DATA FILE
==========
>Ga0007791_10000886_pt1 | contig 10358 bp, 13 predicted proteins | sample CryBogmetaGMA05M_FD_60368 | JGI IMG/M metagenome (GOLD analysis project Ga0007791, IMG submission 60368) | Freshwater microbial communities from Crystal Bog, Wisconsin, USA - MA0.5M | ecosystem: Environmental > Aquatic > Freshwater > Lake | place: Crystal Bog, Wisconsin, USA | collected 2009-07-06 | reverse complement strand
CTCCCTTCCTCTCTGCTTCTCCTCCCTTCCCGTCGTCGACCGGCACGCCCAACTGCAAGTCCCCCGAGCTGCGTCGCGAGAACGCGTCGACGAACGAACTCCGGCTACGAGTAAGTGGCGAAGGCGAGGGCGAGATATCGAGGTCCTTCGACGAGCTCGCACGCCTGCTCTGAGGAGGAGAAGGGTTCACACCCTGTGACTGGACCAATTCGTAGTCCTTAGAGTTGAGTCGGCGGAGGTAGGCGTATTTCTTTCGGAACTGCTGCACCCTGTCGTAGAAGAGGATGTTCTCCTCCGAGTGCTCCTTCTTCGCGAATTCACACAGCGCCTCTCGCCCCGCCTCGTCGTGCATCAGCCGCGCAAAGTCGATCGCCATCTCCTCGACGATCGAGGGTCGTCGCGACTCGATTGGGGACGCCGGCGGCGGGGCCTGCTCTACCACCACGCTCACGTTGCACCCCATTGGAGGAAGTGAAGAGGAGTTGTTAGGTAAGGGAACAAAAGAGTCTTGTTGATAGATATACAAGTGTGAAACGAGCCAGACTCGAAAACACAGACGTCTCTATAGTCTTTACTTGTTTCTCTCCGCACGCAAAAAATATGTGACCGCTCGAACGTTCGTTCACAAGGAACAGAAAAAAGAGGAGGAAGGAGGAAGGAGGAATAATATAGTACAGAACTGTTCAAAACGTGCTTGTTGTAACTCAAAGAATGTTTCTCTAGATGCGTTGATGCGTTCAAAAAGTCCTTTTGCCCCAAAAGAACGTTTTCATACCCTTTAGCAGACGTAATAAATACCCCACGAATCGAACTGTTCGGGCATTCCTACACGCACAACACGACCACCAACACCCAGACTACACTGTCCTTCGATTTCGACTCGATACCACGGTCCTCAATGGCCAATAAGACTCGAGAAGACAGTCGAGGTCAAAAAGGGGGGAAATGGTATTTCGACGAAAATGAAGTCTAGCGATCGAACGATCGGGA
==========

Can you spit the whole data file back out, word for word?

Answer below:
>Ga0007791_10000886_pt1 | contig 10358 bp, 13 predicted proteins | sample CryBogmetaGMA05M_FD_60368 | JGI IMG/M metagenome (GOLD analysis project Ga0007791, IMG submission 60368) | Freshwater microbial communities from Crystal Bog, Wisconsin, USA - MA0.5M | ecosystem: Environmental > Aquatic > Freshwater > Lake | place: Crystal Bog, Wisconsin, USA | collected 2009-07-06 | reverse complement strand
CTCCCTTCCTCTCTGCTTCTCCTCCCTTCCCGTCGTCGACCGGCACGCCCAACTGCAAGTCCCCCGAGCTGCGTCGCGAGAACGCGTCGACGAACGAACTCCGGCTACGAGTAAGTGGCGAAGGCGAGGGCGAGATATCGAGGTCCTTCGACGAGCTCGCACGCCTGCTCTGAGGAGGAGAAGGGTTCACACCCTGTGACTGGACCAATTCGTAGTCCTTAGAGTTGAGTCGGCGGAGGTAGGCGTATTTCTTTCGGAACTGCTGCACCCTGTCGTAGAAGAGGATGTTCTCCTCCGAGTGCTCCTTCTTCGCGAATTCACACAGCGCCTCTCGCCCCGCCTCGTCGTGCATCAGCCGCGCAAAGTCGATCGCCATCTCCTCGACGATCGAGGGTCGTCGCGACTCGATTGGGGACGCCGGCGGCGGGGCCTGCTCTACCACCACGCTCACGTTGCACCCCATTGGAGGAAGTGAAGAGGAGTTGTTAGGTAAGGGAACAAAAGAGTCTTGTTGATAGATATACAAGTGTGAAACGAGCCAGACTCGAAAACACAGACGTCTCTATAGTCTTTACTTGTTTCTCTCCGCACGCAAAAAATATGTGACCGCTCGAACGTTCGTTCACAAGGAACAGAAAAAAGAGGAGGAAGGAGGAAGGAGGAATAATATAGTACAGAACTGTTCAAAACGTGCTTGTTGTAACTCAAAGAATGTTTCTCTAGATGCGTTGATGCGTTCAAAAAGTCCTTTTGCCCCAAAAGAACGTTTTCATACCCTTTAGCAGACGTAATAAATACCCCACGAATCGAACTGTTCGGGCATTCCTACACGCACAACACGACCACCAACACCCAGACTACACTGTCCTTCGATTTCGACTCGATACCACGGTCCTCAATGGCCAATAAGACTCGAGAAGACAGTCGAGGTCAAAAAGGGGGGAAATGGTATTTCGACGAAAATGAAGTCTAGCGATCGAACGATCGGGA